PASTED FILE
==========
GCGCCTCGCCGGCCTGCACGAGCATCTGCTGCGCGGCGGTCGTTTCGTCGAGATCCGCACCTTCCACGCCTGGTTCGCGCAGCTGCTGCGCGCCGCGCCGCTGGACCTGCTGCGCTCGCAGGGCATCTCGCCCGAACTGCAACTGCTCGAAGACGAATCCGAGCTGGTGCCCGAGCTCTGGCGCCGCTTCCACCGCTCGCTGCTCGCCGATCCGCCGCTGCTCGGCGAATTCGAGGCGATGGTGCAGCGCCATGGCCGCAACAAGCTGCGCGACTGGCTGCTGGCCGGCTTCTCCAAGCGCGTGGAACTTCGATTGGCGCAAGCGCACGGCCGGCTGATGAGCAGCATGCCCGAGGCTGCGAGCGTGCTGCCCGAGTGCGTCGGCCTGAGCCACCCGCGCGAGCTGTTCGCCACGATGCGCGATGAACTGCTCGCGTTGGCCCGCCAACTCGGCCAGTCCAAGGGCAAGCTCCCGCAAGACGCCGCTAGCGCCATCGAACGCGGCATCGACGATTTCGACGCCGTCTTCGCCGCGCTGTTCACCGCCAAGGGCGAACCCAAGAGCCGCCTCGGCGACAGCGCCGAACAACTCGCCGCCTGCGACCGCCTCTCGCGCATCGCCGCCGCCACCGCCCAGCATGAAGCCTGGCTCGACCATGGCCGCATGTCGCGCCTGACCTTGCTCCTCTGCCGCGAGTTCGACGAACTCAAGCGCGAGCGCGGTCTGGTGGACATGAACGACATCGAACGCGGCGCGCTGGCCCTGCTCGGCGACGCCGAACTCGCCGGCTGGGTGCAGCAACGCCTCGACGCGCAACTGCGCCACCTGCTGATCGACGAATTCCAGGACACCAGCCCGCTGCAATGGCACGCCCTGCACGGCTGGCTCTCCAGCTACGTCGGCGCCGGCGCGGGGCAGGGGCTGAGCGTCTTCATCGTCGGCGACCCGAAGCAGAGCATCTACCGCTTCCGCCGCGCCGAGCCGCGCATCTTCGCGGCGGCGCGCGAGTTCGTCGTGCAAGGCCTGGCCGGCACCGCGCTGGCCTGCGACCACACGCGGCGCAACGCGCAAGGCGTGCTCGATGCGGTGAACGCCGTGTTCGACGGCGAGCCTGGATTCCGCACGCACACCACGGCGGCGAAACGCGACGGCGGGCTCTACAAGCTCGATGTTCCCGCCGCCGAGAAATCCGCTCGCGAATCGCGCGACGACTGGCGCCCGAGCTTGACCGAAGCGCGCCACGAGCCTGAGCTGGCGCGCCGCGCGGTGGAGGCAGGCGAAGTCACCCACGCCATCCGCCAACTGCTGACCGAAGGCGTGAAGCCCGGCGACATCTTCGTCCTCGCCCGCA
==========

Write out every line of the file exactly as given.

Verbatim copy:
GCGCCTCGCCGGCCTGCACGAGCATCTGCTGCGCGGCGGTCGTTTCGTCGAGATCCGCACCTTCCACGCCTGGTTCGCGCAGCTGCTGCGCGCCGCGCCGCTGGACCTGCTGCGCTCGCAGGGCATCTCGCCCGAACTGCAACTGCTCGAAGACGAATCCGAGCTGGTGCCCGAGCTCTGGCGCCGCTTCCACCGCTCGCTGCTCGCCGATCCGCCGCTGCTCGGCGAATTCGAGGCGATGGTGCAGCGCCATGGCCGCAACAAGCTGCGCGACTGGCTGCTGGCCGGCTTCTCCAAGCGCGTGGAACTTCGATTGGCGCAAGCGCACGGCCGGCTGATGAGCAGCATGCCCGAGGCTGCGAGCGTGCTGCCCGAGTGCGTCGGCCTGAGCCACCCGCGCGAGCTGTTCGCCACGATGCGCGATGAACTGCTCGCGTTGGCCCGCCAACTCGGCCAGTCCAAGGGCAAGCTCCCGCAAGACGCCGCTAGCGCCATCGAACGCGGCATCGACGATTTCGACGCCGTCTTCGCCGCGCTGTTCACCGCCAAGGGCGAACCCAAGAGCCGCCTCGGCGACAGCGCCGAACAACTCGCCGCCTGCGACCGCCTCTCGCGCATCGCCGCCGCCACCGCCCAGCATGAAGCCTGGCTCGACCATGGCCGCATGTCGCGCCTGACCTTGCTCCTCTGCCGCGAGTTCGACGAACTCAAGCGCGAGCGCGGTCTGGTGGACATGAACGACATCGAACGCGGCGCGCTGGCCCTGCTCGGCGACGCCGAACTCGCCGGCTGGGTGCAGCAACGCCTCGACGCGCAACTGCGCCACCTGCTGATCGACGAATTCCAGGACACCAGCCCGCTGCAATGGCACGCCCTGCACGGCTGGCTCTCCAGCTACGTCGGCGCCGGCGCGGGGCAGGGGCTGAGCGTCTTCATCGTCGGCGACCCGAAGCAGAGCATCTACCGCTTCCGCCGCGCCGAGCCGCGCATCTTCGCGGCGGCGCGCGAGTTCGTCGTGCAAGGCCTGGCCGGCACCGCGCTGGCCTGCGACCACACGCGGCGCAACGCGCAAGGCGTGCTCGATGCGGTGAACGCCGTGTTCGACGGCGAGCCTGGATTCCGCACGCACACCACGGCGGCGAAACGCGACGGCGGGCTCTACAAGCTCGATGTTCCCGCCGCCGAGAAATCCGCTCGCGAATCGCGCGACGACTGGCGCCCGAGCTTGACCGAAGCGCGCCACGAGCCTGAGCTGGCGCGCCGCGCGGTGGAGGCAGGCGAAGTCACCCACGCCATCCGCCAACTGCTGACCGAAGGCGTGAAGCCCGGCGACATCTTCGTCCTCGCCCGCA